Making a Difference

I showed 30 minutes of the film today to a rather intimidating group of people – leaders in palliative medicine across the UK, who had assembled at 8 am to watch what we have done in Strathcarron Hospice. It seemed a bit early in the day. “We’ve seen thousands of films on hospice care they said”. Gulp. Maybe they hadn’t had breakfast. And then of course the film wouldn’t play on the PC. Back up plan one – another type of file. Also didn’t play. Keep calm, Amy. Back up plan two – a DVD, made for me last night by the fleet-fingered Garaine at Scottish Documentary Institute. Worked beautifully.Mandy_and_Iain.jpg

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One Chance to Get it Right

Iain_alone_.jpgThe report from 'Dying without dignity: Investigations by the Parliamentary and Health Service Ombudsman into complaints about end of life care' came out last week. Seven case accounts are given of people who met their death in ways that are not what they wanted. It is heart-breaking. But this is an important report: and the NHS needs to face the challenges it sets. There is only one chance to get it right. And it is more heart-breaking when it is communication – between professionals, patients and family, that is the fault-line.

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We are nearly there!

I was delighted when Mark Orton, composer of Nebraska, ( multiple Academy Nominations) agreed to score the film (we are calling it, rather unimaginatively, Singing Hospice – anyone any better ideas?)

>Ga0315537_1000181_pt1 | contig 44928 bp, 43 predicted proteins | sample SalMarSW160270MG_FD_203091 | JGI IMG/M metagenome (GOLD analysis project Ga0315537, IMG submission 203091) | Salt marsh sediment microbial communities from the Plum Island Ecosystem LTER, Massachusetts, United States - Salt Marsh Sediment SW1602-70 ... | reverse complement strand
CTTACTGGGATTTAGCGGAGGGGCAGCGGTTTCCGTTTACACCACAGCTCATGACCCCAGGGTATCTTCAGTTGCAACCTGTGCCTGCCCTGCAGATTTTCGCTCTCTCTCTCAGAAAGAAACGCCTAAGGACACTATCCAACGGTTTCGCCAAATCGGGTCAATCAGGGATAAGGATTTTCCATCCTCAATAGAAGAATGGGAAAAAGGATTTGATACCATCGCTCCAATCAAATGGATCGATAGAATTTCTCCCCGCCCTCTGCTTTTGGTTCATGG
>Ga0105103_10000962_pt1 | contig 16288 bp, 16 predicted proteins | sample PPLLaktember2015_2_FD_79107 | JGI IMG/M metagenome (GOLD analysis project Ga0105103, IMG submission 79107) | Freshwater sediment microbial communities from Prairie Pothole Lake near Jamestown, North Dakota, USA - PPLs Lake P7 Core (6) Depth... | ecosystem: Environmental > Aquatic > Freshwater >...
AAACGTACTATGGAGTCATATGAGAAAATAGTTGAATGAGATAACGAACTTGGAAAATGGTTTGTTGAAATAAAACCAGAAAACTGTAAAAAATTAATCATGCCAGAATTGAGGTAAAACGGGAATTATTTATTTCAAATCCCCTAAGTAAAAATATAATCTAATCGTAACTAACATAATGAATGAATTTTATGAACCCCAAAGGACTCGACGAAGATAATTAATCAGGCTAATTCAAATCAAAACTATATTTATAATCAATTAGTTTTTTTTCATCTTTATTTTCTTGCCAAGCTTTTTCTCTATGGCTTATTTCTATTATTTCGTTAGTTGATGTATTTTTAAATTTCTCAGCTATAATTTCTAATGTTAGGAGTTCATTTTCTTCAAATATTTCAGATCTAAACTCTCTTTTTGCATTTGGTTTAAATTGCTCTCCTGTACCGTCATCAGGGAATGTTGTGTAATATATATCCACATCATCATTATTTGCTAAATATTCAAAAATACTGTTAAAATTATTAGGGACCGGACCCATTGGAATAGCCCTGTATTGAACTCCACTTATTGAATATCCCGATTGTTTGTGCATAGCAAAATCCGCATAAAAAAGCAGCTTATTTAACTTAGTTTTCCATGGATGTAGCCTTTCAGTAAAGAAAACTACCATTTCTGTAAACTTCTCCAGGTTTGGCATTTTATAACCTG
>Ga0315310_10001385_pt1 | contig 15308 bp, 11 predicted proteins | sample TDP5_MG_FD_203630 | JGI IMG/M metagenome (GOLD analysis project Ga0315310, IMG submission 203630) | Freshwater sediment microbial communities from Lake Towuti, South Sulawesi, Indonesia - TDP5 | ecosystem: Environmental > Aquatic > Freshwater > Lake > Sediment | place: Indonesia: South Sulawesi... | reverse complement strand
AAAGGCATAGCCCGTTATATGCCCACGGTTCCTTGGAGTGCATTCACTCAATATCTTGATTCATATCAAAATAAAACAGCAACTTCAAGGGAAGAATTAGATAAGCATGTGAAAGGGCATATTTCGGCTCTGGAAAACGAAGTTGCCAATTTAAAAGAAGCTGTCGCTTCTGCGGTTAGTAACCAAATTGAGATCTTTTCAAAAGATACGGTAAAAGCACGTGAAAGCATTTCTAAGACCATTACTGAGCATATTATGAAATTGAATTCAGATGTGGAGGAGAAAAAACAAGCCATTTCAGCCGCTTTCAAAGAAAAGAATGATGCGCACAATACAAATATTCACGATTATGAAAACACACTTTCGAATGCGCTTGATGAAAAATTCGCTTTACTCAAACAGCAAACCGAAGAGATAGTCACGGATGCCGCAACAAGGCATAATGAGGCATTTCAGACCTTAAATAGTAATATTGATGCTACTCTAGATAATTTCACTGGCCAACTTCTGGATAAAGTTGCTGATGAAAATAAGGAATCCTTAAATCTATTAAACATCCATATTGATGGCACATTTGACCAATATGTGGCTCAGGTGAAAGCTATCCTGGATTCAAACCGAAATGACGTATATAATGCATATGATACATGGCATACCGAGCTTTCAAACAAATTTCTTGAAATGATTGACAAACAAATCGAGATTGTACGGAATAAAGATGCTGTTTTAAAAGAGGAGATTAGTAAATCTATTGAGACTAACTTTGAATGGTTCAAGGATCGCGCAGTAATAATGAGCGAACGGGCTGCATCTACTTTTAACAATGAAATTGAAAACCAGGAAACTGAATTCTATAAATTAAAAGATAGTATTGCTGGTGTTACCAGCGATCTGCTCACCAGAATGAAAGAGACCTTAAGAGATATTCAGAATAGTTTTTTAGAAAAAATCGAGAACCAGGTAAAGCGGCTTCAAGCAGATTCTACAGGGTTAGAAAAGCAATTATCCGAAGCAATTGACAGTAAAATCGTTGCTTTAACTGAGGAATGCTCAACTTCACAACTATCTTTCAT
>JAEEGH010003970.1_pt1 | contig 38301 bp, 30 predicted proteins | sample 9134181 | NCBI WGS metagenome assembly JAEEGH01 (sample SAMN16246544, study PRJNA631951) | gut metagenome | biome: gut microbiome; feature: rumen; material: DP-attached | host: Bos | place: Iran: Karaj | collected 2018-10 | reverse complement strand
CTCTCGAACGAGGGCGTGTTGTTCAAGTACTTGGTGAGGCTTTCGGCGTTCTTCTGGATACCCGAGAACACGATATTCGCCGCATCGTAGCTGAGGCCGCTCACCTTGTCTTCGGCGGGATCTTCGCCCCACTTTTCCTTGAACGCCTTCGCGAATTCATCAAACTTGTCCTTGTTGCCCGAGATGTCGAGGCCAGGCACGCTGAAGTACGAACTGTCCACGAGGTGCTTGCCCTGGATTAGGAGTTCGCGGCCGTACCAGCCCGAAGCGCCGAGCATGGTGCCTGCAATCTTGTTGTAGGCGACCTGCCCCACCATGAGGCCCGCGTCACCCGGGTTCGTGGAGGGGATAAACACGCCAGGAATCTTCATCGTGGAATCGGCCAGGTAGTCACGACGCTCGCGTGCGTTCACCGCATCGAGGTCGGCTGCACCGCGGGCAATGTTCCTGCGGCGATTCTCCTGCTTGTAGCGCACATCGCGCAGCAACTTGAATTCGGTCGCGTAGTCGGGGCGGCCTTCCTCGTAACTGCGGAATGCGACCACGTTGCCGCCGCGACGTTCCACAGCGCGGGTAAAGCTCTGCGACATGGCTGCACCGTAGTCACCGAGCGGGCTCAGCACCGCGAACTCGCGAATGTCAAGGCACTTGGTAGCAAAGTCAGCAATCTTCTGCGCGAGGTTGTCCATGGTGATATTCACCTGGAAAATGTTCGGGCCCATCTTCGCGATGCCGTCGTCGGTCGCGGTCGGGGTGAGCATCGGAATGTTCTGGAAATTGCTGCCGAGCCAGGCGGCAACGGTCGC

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Movie-making as palliative care

Hilary Brooks, (amazing singing coach, see earlier blog) and I did a talk at Edinburgh University School of public health today.  Hilary talked about  how she had realized early on that music was the currency at Strathcarron, and how each patient was different in their relationship to music. So with Dorene, who had stopped singing after her cancer diagnosis, what Hilary could do after Dorene decided she wanted to sing again, was work with her new voice, which was a little lower, and perhaps even more powerful than before. And with Nicola, she was able to give her confidence that she could sing her best on camera.

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Star Quality

Hilary Brooks is the woman who I brought into Strathcarron Hospice to bring out the star quality of the amazing singers I am filming. It certainly raised my credibility raising – Hilary has coached Billy Boyd, Una Maclean, Elaine C Smith and Barbara Rafferty (you may have seen them in Lord of the Rings, or The Last King of Scotland), but she is also the most down to earth person you could find. More on Hilary here

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Seasonal Energy and Vitality

A first glimpse at Amy Hardie's upcoming film was offered last week at a palliative care conference. 

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Dr Erna Haraldsdottir who is Head of Education at Strathcarron Hospice shares what happened:

"In 2010 I made a funding application to Creative Scotland to bring a non healthcare professional into the hospice where I am Head of Education. We hoped to find an alternative way of working with patients that would complement the medical and nursing model of delivering palliative care. That funding bid succeeded, and we welcomed Amy Hardie as a documentary film director into the hospice in 2011.